Two nonprofits with ties to Oak Park have submitted proposals for redeveloping the former Laramie State Bank, 5200-5224 W. Chicago Ave. in Austin.
The Oak Park Regional Housing Center, located at 1041 South Blvd. in Oak Park, already has an office in Austin, and New Moms, headquartered in Austin but with an office at 206 Chicago Ave. in Oak Park, each teamed up with other organizations to submit separate redevelopment proposals.
The Chicago Department of Planning and Development (DPD) received seven responses from developers and community organizations interested in redeveloping the former Laramie State Bank.
As part of the Invest South/West initiative, the city has been inviting organizations to submit redevelopment proposals for mostly city-owned lots. The Laramie State Bank site is the only site where the lots are split between two private owners although the city is prepared to buy up the land if necessary. The idea is to attract development to neighborhoods that haven’t gotten much attention and to give local residents input into whatever redevelopment happens.
The Housing Center teamed up with Heartland Alliance’s housing division for a proposal that calls for developing 76 housing units, 53 of which would be affordable.
The organizations would set up a “community-led board of directors” that would control what goes into about 10,000 square feet of commercial space. The bank building would include a bank branch although the proposal doesn’t specify which bank.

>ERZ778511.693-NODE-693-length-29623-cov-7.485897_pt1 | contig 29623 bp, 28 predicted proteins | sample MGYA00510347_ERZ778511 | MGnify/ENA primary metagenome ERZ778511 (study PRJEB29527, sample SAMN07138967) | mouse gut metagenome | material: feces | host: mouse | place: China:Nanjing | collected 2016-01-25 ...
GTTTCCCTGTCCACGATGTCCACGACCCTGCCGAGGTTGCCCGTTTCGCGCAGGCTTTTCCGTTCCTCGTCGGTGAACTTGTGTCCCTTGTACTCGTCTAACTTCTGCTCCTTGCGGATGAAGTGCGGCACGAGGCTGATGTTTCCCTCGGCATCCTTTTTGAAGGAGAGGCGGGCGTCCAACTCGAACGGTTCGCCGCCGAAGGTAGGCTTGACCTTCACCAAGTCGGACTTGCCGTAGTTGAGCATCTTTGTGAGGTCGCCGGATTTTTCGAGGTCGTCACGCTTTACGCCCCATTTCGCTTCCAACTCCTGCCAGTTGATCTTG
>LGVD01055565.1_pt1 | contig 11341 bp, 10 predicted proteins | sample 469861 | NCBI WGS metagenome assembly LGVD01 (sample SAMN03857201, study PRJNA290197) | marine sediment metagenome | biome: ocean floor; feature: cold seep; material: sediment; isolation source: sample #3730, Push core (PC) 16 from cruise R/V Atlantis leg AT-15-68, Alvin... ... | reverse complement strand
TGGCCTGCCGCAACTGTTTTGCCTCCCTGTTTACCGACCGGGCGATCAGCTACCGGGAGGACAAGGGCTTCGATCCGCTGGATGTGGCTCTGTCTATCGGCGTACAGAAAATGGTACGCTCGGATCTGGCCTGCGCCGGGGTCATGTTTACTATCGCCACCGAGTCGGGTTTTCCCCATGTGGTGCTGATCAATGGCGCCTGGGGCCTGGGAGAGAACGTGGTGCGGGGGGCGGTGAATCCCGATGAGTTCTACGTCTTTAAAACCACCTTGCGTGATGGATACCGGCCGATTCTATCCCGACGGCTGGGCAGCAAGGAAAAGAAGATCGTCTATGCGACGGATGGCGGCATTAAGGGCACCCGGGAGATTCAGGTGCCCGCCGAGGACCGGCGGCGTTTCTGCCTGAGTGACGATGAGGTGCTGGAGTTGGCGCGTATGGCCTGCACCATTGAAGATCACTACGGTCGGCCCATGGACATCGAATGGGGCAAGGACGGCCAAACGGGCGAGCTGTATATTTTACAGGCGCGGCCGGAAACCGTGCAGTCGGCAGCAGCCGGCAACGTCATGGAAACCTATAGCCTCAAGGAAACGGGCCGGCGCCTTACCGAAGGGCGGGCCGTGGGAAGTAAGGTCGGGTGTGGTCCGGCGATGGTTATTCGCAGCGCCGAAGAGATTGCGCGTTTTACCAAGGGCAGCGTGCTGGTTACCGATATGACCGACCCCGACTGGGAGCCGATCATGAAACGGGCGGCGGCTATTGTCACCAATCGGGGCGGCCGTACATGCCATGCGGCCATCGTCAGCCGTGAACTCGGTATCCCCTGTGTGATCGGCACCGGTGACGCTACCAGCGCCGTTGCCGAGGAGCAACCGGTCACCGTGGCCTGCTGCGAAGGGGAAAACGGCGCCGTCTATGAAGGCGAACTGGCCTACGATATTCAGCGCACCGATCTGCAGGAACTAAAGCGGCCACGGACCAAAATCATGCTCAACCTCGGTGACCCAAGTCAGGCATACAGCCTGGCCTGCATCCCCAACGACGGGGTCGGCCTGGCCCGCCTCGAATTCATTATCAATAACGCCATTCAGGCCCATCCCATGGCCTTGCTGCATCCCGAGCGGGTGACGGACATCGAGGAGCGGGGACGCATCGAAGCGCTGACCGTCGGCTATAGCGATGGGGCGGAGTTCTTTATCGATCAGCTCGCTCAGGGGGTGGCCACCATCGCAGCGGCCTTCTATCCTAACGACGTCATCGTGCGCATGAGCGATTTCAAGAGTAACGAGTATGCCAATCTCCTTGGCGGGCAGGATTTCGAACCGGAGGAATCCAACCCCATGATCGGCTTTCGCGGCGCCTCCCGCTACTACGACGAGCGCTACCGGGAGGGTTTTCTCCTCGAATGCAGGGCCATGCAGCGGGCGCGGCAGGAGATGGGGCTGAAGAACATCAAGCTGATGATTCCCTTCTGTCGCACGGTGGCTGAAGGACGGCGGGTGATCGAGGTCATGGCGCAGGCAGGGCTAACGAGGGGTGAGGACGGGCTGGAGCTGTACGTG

The development would also include a museum, a business incubator, a community co-working space, a coffee shop operated by an Austin native, and several outdoor and indoor community spaces.
“I am a product of the West Side and I’ve always had this vested interest in advocating for the community and wanting to see it grow and thrive and do better,” said Athena Williams, executive director of the Oak Park Regional Housing Center.
Williams said she’s even tried, unsuccessfully, to acquire the Laramie Bank Building herself. So when the city sent out requests for proposal, Williams said, she asked multiple West Side organizations if they wanted to partner on a proposal.
Heartland Alliance, a Chicago-based anti-poverty organization, expressed interest in collaborating in the area of tenant selection. Williams, however, asked if they could do even more than that and team up in the area of development. She said the pitch was made smoother by the fact that Rob Breymaier, Williams’ predecessor at the Housing Center, is now COO for Heartland’s housing division.
“At the end of the day, there’s not enough affordable housing in any of our communities,” Williams said. “I feel that, if we can get this off the ground, this can be one of the chapters in the next book for the Oak Park Regional Housing Center.”
Williams declined to identify specific retailers, such as the Austin coffee shop operator, citing the early stage of the process.
New Moms, a nonprofit that provides services for young moms, teamed up with Holsen Development, an affordable housing developer, on a proposal that includes an Access Health Clinic on the first and second floors of the bank building, and a business incubator on the third floor of the building.
The new building would include 81 affordable housing units, a GoGrocer grocery store, a small Chicago-based chain that bills itself as a more health-conscious version of 7-Eleven, and a Sonrisa Family Dental location. The proposal mentions that artist Tye Moores, an Austin native, would be involved in some capacity.
The other five proposals included some mix of affordable housing and retail, with many proposals featuring art hubs and business incubators. According to DPD Commissioner Maurice Cox, all proposals will go through “a formal, community-driven review process,” and the developer will be selected “in early 2021.”
All seven finalists have to produce a video presentation at a planning department meeting next week, Williams said.